• Daniel Tan

    Instead of comparing to the large manufacturers, it might be a better idea to compare this frame to the Bowman Palace – small companies, small volume, high end aluminium frame. Except the Bowman is considerably cheaper…

  • bigdo

    I like alu frames, my commuter is an alu Speshy Allez from 01′, but the main reason I like it is due to the fact that it feels a lot like carbon in many spots… lol.. this frame looks cool, but the fact that the ride is bumpy… ehh, makes it an easy pass for me…America’s infrastructure is crumbling, and where I live specifically, the roads are awful.. I never really want to go back to unforgiving alu frames or even shoddy carbon frames that don’t dampen those sketchy ass roads…that all said, that is one beautiful bike… it would tug at your heart strings simply on aesthetics alone. I suppose if you have an iron ass and could care less about possibly breeding one day, than whatever, grab it.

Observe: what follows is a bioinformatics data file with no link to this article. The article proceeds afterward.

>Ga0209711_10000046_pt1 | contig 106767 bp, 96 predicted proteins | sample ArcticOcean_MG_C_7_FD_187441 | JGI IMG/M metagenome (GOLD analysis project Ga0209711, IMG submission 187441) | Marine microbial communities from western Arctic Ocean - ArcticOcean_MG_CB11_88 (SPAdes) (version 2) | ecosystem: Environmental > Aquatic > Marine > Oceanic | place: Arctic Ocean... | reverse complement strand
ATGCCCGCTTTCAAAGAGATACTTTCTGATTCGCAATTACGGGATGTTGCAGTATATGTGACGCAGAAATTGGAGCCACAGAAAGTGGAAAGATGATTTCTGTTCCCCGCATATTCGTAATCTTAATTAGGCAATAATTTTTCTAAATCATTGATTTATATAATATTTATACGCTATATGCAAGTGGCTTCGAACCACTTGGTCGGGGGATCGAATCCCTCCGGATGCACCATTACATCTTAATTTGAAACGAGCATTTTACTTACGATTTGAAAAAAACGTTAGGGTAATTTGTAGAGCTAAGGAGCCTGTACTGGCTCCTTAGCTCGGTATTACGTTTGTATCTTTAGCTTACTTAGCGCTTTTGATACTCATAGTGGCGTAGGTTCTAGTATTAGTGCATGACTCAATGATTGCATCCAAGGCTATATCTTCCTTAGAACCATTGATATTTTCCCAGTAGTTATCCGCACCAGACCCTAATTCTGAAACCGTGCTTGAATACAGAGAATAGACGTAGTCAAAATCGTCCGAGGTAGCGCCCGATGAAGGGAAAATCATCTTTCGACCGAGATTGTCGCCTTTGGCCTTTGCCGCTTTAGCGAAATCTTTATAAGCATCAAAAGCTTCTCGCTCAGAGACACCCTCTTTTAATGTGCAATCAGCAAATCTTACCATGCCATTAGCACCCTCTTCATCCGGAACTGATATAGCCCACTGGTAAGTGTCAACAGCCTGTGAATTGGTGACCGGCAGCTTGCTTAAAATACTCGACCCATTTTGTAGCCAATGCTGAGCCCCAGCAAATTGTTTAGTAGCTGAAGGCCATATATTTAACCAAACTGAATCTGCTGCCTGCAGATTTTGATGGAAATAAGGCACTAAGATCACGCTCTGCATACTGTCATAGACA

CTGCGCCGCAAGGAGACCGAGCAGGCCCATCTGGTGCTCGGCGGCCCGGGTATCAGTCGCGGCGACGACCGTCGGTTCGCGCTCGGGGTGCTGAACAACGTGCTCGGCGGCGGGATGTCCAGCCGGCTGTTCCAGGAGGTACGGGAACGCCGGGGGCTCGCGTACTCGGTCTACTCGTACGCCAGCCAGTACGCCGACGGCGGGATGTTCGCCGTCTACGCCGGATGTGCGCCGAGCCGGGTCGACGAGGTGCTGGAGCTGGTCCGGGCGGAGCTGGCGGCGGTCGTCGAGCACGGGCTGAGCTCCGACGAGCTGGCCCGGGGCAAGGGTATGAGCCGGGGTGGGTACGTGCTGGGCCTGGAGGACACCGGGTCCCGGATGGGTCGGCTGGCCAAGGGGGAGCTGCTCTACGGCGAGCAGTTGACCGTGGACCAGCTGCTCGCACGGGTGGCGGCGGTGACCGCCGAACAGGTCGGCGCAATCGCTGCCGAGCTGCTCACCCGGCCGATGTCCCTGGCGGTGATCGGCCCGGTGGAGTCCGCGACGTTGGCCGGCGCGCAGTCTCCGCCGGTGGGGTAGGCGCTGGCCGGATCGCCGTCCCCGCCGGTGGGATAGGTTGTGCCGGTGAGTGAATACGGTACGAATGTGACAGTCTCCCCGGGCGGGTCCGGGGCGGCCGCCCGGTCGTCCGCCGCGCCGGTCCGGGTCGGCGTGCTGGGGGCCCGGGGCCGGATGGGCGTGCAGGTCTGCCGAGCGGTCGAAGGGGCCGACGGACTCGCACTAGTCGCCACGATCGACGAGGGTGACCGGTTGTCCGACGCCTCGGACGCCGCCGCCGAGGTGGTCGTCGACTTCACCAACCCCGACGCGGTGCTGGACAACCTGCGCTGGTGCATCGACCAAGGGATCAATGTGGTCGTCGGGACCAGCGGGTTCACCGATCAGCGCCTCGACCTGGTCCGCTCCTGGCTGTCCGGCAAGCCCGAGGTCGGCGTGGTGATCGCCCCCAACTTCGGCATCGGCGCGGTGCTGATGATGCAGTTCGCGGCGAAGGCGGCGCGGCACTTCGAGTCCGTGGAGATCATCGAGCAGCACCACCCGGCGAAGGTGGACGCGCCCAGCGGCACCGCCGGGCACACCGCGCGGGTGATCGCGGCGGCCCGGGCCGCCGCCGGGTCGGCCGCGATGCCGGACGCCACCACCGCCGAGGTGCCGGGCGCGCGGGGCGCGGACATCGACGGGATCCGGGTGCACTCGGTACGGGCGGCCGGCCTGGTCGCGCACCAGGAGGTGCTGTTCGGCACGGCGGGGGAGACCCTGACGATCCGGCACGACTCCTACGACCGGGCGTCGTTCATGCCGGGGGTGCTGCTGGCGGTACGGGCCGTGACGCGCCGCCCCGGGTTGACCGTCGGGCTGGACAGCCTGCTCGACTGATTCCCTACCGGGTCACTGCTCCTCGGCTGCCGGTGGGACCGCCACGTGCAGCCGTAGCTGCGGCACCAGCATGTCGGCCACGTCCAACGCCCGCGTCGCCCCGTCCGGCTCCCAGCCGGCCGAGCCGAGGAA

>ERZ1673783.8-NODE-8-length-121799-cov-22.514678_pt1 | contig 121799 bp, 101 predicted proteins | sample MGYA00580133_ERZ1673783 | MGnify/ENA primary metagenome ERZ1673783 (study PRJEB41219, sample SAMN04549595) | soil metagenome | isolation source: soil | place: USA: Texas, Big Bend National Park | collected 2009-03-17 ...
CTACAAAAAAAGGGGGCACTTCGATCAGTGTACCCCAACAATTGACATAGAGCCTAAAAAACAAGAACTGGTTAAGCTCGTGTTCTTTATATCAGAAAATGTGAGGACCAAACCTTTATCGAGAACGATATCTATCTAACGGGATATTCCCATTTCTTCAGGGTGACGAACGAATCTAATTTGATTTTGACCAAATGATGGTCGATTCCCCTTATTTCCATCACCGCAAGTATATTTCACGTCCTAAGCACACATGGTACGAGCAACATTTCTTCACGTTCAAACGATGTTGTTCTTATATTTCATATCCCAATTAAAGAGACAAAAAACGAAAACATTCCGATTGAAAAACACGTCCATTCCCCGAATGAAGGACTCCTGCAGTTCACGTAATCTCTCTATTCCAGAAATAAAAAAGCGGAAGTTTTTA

• Mark Fletcher

    Hmmmm, aluminium.
    Had an Alan frame back in the 80s (OK, not a brilliant buy).
    Then a Cannonade SR1000 in the mid 90s (still hanging on the wall under the house).
    Got a Cervelo Soloist in 2007, which is still my main ride. Love that bike.
    The VYNL is a little loud for me.

  • “Recent advances in metallurgy and processing has made modern aluminum more reliable than ever..” I’d be really interested in reading tech article giving more info behind that statement. Anyone got more info?

    • James Huang

      Cracks in high-performance aluminum tubing often originate in tiny microstructural imperfections: an unusually large grain here, an impurity there, etc. Newer alloys have fewer of those imperfections, and often finer grain structure in general, which makes cracks less likely to initiate.